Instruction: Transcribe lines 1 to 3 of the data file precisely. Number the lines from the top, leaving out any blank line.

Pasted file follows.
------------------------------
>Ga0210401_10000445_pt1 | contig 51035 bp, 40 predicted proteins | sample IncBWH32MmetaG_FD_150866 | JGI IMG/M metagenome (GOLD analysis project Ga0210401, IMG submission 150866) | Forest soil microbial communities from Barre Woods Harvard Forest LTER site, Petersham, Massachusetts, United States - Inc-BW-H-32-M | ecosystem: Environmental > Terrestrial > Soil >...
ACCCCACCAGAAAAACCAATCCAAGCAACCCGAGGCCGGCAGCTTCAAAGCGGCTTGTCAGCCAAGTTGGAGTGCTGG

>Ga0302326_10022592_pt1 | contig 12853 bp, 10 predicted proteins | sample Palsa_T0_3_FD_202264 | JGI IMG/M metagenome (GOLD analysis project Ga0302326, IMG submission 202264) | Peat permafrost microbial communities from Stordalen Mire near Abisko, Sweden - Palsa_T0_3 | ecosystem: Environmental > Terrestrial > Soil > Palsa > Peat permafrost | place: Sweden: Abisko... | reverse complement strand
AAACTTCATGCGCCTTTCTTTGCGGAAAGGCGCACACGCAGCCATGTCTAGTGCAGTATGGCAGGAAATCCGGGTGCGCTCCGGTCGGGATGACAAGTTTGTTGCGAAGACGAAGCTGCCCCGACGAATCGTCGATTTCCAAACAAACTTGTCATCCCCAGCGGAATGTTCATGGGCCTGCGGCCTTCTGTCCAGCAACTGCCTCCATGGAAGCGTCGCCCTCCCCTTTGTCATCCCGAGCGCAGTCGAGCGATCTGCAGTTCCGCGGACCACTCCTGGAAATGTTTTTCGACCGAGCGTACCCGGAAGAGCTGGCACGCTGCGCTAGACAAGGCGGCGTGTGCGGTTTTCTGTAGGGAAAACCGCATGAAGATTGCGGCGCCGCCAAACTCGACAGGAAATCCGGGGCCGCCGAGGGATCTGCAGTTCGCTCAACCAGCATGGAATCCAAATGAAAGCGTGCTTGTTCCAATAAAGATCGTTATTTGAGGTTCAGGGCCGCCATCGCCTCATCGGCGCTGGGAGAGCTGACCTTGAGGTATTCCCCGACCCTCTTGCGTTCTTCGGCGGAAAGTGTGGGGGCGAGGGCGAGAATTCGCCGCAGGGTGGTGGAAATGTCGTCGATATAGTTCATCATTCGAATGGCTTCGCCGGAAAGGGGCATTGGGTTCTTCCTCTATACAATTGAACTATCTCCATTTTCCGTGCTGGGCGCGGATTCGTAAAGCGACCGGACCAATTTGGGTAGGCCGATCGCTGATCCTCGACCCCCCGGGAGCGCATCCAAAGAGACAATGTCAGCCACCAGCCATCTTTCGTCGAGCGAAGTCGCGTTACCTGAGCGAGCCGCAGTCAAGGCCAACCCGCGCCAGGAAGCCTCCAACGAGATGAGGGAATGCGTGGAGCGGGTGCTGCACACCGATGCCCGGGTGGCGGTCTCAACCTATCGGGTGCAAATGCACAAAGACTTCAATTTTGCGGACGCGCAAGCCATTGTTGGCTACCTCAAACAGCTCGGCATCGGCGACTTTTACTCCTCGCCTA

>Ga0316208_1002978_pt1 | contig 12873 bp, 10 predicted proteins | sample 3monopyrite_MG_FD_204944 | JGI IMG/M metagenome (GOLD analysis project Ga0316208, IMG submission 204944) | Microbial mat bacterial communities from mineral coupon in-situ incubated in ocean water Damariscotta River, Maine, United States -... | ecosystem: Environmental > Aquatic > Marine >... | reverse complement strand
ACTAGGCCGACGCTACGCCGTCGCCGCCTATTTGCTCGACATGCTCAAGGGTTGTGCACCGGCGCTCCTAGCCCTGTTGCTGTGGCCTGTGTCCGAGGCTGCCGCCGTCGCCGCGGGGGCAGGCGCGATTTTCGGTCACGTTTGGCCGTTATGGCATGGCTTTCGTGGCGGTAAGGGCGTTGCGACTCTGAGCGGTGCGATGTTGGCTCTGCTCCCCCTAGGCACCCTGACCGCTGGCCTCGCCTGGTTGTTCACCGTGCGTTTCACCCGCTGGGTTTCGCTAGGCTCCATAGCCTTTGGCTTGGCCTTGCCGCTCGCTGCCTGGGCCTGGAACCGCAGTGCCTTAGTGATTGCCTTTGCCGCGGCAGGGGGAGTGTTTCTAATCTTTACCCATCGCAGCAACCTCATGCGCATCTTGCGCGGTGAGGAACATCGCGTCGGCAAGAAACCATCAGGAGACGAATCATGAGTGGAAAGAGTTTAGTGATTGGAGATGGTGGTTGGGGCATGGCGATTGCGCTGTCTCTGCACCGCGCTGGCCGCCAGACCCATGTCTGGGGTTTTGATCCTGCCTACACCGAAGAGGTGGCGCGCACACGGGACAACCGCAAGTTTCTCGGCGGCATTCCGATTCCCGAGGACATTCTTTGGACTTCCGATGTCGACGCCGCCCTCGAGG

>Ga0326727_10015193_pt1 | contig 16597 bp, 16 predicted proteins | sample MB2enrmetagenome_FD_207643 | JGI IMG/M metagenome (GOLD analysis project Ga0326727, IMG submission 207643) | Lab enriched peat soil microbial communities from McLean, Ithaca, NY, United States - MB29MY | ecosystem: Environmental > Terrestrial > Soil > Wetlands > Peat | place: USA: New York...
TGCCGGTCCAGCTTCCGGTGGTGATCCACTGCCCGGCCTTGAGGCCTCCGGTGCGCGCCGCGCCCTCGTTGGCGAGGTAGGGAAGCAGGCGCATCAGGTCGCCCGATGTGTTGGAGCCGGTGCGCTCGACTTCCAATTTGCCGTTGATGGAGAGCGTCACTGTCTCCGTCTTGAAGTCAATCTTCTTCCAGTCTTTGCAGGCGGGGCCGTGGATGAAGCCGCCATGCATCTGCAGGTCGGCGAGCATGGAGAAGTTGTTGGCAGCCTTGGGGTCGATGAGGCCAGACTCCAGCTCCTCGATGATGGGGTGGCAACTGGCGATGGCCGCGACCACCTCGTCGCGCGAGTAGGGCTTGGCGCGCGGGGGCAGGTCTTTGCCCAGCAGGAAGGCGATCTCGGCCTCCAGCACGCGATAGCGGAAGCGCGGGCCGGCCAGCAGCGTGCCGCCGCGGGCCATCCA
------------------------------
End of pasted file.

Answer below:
>Ga0210401_10000445_pt1 | contig 51035 bp, 40 predicted proteins | sample IncBWH32MmetaG_FD_150866 | JGI IMG/M metagenome (GOLD analysis project Ga0210401, IMG submission 150866) | Forest soil microbial communities from Barre Woods Harvard Forest LTER site, Petersham, Massachusetts, United States - Inc-BW-H-32-M | ecosystem: Environmental > Terrestrial > Soil >...
ACCCCACCAGAAAAACCAATCCAAGCAACCCGAGGCCGGCAGCTTCAAAGCGGCTTGTCAGCCAAGTTGGAGTGCTGG

>Ga0302326_10022592_pt1 | contig 12853 bp, 10 predicted proteins | sample Palsa_T0_3_FD_202264 | JGI IMG/M metagenome (GOLD analysis project Ga0302326, IMG submission 202264) | Peat permafrost microbial communities from Stordalen Mire near Abisko, Sweden - Palsa_T0_3 | ecosystem: Environmental > Terrestrial > Soil > Palsa > Peat permafrost | place: Sweden: Abisko... | reverse complement strand